Letters to the Editor
Readers write about the ripple effect that the US's treatment of its prisoners has on others, erroneous reports from the Middle East, how President Obama is doing so far, and the circumstances that influence green purchases.
How the US treats prisoners has far-reaching effects
Regarding the Feb. 3 article, "Will the US adjust life at GuantÃ¡namo for detainees?": There is no doubt of the need for corrections to be made. Guantanamo must be run in compliance with Common Article 3 of the Geneva Conventions, with regard to living conditions and treatment of the individuals being housed and held there, as requested by President Obama's recent order.
The need for humane treatment and compliance with international standards can be seen in many events being noted in many situations around the world. The actions of each one of us have far-ranging effects. We can be grateful for all leaders and private citizens around the world who take a stand for what is morally right in the treatment of their fellow man. Thank you for an article bringing this very basic need into view.
Report: No deaths inside UN premises
In regard to the Feb. 2 article, "Mitchell gets earful from Mideast": This article includes an assertion that, "Israel claims it was targeting Hamas militants, but its bombs also hit hospitals and United Nations-run schools." Your readers should be aware, however, that at least one such assertion has recently been exposed as false by The Globe and Mail, which recently revealed (Jan. 29) that, "While a few people were injured from shrapnel landing inside the white-and-blue-walled UNRWA compound, no one in the compound was killed. The 43 people who died in the incident were all outside, on the street, where all three mortar shells landed."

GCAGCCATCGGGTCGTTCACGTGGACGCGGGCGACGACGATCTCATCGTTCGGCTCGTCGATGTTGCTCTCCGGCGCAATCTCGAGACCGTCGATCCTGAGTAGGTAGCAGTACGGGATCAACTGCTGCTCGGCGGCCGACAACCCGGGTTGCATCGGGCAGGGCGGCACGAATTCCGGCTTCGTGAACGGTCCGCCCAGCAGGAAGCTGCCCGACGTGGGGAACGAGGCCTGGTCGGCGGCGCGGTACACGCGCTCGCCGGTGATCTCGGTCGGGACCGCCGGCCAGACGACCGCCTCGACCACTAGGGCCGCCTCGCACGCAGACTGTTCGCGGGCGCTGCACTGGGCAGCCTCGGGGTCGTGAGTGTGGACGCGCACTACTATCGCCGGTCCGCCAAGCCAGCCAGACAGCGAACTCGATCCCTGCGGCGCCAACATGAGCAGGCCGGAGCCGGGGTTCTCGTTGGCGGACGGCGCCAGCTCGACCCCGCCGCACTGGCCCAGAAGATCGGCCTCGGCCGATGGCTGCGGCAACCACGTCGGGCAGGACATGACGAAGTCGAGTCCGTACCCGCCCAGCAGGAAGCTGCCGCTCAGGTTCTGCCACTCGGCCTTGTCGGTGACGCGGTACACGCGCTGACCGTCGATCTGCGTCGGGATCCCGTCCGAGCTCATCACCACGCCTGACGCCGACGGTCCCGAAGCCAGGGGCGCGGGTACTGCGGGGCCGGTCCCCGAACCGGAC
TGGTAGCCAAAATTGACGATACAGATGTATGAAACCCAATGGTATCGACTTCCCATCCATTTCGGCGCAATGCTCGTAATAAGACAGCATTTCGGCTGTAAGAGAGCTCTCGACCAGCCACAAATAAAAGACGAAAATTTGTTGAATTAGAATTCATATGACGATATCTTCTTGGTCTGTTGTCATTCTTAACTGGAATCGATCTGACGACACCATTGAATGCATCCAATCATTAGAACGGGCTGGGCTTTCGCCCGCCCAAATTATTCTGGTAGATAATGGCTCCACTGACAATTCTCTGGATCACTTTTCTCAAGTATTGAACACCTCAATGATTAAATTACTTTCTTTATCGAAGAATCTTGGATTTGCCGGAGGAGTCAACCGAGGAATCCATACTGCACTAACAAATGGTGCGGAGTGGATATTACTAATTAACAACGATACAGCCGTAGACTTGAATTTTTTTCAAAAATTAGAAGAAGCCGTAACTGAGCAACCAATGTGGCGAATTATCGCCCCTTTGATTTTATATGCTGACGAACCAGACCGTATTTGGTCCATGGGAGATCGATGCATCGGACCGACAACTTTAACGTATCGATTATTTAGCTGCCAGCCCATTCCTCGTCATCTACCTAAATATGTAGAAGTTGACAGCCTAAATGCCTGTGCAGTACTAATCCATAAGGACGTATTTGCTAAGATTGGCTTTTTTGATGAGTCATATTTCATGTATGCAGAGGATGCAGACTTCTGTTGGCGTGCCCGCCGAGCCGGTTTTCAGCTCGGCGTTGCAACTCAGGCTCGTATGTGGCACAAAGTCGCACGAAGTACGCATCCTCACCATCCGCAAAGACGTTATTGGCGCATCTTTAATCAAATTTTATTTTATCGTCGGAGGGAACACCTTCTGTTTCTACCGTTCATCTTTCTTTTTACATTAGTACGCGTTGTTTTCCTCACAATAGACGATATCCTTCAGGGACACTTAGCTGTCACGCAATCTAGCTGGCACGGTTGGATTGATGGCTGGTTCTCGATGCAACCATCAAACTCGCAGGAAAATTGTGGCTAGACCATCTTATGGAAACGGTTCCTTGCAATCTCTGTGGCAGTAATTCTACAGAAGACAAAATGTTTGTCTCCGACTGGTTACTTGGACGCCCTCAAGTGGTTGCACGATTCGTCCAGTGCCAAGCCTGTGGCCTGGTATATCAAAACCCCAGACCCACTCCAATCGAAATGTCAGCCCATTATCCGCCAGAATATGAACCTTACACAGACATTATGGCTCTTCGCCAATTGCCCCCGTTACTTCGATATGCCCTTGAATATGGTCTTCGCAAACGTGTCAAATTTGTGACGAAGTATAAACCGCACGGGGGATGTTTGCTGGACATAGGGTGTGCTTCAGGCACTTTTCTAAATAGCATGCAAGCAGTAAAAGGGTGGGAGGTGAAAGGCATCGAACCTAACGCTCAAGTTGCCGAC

It is indeed unfortunate that erroneous reports of this sort are not corrected as speedily as they are reported.
Obama is doing a great job so far
In regard to the Feb. 5 editorial, "After Obama's Daschle mea culpa": I appreciate the sentiments expressed in this editorial. I agree that President Obama deserves high marks for his attempts at reform. I also think that folks should not forget that he has been in office less than one month and in that time has almost accomplished more than George W. Bush did in his first 100 days. People should also remember that President Bush dug the huge hole we are in. It is going to take a tremendous effort to fix the mess he left.
I'd say for having been on the job only three weeks, Obama is doing excellently.
Green choices made for many reasons
Regarding the Jan. 28 Opinion piece, "An Apollo program for US energy?": Author Peter Z. Grossman may be correct when he stays within the boundaries of economic theory. But from an "on the ground" perspective he certainly is incorrect about green energy.
Energy changes of any sort are indeed commercial issues. But they are also technical, cultural, anthropological, religious, and scientific issues. Yes, purchasing a "green" car is about its cost, but it's also about how it makes you feel about your country, what the pastor said from the pulpit last Sunday, the latest scientific research on greenhouse-gas emissions, and wanting, or not, to be a trend setter. These are all mixed together along with the economics.
Focusing on the economics alone in attempting to understand how and why a market or product succeeds or not will always get the wrong answer, as Dr. Grossman's commentary demonstrates.
The Monitor welcomes your letters andopinion articles. Because of the volume of mail we receive, we can neither acknowledge nor return unpublished submissions. All submissions are subject to editing. Letters must be signed and include your mailing address and telephone number. Any letter accepted may appear in print or on our website, www.CSMonitor.com. Mail letters to Readers Write and Opinion pieces to Opinion Page, 210 Massachusetts Avenue, Boston, MA 02115. E-mail letters to and Opinion pieces to .